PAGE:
Consumer Credit Act template
When reading the CAG forums, you will often see advice suggesting sending a "CCA request". This is a letter to a creditor or debt collection agency asking them for a copy of an executed credit agreement, without which a debt may be unenforceable. In simple terms, you are asking the Creditor/Collector to prove that they have the legal right to demand payment from you.
Sending a CCA request effectively puts the account into dispute, during which time the creditor may not take any further collection action. Without a valid agreement, the debt is unenforcable without a court order.
However, it is important to reaslise that lack of response to a CCA request may render a debt unenforcable, it does not cease to exist. This process can not, and should not, be used to evade debts.
When to send a CCA request
You should send a CCA request when you require more information about your account, or when you genuinely dispute a creditor's right to collect an alleged debt. The process should not be used for the purpose of debt avoidance.
Please be aware that there are certain types of debt which will not be covered by the advice here, such as utility bills, bank overdrafts, CCJs and court fines.
This template is adapted from "Letter N" on the Consumer Action Group forum. You can amend it as necessary.
It is recommended that you do not sign the letter with your usual signature, as there have been rumours of creditors "cutting and pasting" it onto their own paperwork. You could use a handwriting font in your word processor, or sign over a thick line which would make it obvious if your signature was tampered with.
It is strongly recommended that you send the request by Recorded Delivery, which for a standard size and weight letter costs £1.04. The delivery receipt should be kept with the copy of the letter. Delivery confirmation is available using the 'Track and Trace' feature on the Royal Mail website home page. It is best to print this off when it becomes available and also keep it with the copy of the letter.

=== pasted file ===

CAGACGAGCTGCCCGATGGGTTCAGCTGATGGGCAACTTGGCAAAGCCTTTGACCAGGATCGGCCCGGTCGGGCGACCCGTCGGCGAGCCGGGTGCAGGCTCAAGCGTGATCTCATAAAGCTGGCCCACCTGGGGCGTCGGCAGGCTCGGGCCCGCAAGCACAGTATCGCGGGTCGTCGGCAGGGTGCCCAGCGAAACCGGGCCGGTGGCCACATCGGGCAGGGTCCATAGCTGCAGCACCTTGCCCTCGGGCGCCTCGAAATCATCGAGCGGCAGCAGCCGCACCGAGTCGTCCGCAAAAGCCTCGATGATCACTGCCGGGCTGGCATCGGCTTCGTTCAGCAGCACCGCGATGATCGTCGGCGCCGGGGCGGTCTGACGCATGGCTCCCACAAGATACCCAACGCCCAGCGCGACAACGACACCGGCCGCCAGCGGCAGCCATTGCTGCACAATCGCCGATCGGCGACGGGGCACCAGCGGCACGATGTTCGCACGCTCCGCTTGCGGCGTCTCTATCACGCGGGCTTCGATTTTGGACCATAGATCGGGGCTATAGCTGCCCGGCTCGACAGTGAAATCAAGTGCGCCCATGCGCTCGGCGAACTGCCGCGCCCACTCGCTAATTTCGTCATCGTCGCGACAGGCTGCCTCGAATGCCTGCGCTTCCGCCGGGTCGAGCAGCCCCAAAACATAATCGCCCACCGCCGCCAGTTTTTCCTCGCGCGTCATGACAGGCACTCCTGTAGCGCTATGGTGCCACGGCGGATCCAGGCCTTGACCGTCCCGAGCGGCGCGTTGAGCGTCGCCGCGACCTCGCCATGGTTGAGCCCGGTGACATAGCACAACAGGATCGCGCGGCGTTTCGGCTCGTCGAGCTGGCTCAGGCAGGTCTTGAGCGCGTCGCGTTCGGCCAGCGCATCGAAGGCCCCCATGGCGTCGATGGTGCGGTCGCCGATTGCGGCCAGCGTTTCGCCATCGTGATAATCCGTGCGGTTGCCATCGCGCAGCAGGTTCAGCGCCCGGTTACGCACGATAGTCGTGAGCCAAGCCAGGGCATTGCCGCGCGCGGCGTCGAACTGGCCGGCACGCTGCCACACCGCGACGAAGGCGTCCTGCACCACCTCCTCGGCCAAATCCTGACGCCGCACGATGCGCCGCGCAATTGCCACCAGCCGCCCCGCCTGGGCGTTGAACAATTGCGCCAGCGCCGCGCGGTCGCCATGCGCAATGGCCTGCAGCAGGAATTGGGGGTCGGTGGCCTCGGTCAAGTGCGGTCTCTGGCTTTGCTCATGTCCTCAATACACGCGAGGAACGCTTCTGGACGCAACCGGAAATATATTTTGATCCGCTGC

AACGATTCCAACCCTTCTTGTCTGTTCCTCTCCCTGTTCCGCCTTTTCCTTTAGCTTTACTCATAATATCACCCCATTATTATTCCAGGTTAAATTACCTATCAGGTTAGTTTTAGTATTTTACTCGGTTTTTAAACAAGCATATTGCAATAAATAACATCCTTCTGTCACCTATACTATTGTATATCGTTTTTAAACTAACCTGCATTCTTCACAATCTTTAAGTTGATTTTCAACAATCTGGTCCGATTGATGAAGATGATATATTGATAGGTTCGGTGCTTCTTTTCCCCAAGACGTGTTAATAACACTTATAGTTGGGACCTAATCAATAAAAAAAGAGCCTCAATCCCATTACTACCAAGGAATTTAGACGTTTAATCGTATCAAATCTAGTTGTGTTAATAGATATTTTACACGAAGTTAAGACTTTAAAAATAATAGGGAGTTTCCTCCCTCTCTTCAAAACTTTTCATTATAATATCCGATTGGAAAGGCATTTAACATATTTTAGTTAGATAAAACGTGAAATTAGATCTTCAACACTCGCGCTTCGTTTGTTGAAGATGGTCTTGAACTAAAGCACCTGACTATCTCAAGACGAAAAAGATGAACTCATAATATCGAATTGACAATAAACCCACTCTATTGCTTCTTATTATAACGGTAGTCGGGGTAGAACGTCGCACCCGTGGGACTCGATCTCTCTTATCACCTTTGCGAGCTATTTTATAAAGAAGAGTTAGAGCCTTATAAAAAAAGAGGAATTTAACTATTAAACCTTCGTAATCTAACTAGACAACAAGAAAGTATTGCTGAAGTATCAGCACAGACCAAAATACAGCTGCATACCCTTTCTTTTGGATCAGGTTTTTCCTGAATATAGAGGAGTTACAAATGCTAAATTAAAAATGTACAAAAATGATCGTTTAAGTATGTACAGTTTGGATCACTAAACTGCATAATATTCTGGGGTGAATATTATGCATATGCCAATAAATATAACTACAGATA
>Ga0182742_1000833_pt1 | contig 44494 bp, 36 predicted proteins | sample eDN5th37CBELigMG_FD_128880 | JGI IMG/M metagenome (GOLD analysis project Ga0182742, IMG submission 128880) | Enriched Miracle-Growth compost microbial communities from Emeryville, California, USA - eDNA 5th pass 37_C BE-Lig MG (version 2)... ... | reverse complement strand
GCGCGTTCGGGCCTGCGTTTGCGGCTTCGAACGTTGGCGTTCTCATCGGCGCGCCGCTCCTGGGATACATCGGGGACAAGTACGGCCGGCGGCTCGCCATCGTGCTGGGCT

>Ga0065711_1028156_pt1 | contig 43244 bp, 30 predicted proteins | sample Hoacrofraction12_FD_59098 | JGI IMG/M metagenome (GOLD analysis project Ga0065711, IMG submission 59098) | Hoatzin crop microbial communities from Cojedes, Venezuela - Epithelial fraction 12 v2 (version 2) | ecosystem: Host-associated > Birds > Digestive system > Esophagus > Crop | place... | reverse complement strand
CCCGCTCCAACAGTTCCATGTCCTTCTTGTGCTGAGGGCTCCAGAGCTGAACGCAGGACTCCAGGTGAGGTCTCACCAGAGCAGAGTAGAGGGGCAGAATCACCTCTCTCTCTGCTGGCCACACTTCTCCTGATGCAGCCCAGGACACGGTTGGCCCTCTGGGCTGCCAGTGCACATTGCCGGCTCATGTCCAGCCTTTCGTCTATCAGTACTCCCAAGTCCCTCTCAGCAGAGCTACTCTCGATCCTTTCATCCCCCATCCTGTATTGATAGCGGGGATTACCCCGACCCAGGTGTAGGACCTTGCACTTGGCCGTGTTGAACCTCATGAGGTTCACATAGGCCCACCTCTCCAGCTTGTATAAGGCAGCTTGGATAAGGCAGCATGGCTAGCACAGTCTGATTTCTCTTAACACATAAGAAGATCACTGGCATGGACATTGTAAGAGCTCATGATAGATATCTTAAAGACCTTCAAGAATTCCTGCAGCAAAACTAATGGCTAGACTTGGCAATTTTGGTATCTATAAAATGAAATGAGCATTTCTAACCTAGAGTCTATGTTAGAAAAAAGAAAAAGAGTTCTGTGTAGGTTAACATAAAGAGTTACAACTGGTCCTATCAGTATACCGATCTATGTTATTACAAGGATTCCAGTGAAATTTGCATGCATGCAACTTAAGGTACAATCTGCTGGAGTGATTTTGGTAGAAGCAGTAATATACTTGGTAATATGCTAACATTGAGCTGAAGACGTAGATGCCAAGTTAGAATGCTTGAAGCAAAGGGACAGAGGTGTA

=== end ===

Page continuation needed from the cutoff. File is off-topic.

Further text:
The £1 fee is best paid with a crossed postal order. The postal order receipt should also be kept with the copy of the letter.
The Consumer Credit Act states that a creditor must send the agreement within 12 working days of receiving your request, otherwise they are in default. You should count the day of receipt as day zero, and not include weekends or bank holidays in your calculations.
It used to be that if the default continued for a further month, this would constitute an offence. However, this has now been removed from statute and so any letter quoting this would be quoting old law.
Should the creditor attempt to take further action whilst the request to be supplied a copy of any agreement as above is outstanding, it is recommended that you contact Trading Standards or Citizens Advice and make a complaint to the OFT; who regulate and license Debt Collection activity.
Is the agreement enforcable?
When you receive your reply, you should check carefully that it is an enforceable agreement before making an offer of repayment. You may find the threads listed in the external links section useful.
If you have access to a scanner you can scan the reply and - taking care to obliterate ALL personal details - upload it to one of the many free photo sharing websites such as www.photobucket.co.uk . Post a link to the image on the Consumer Action Group debt forum, and members will give their advice.
Please be aware that any advice given on the forum is not legally binding, and if you are in any doubt you should seek the advice of an organisation such as Trading Standards or the Citizens Advice Bureau.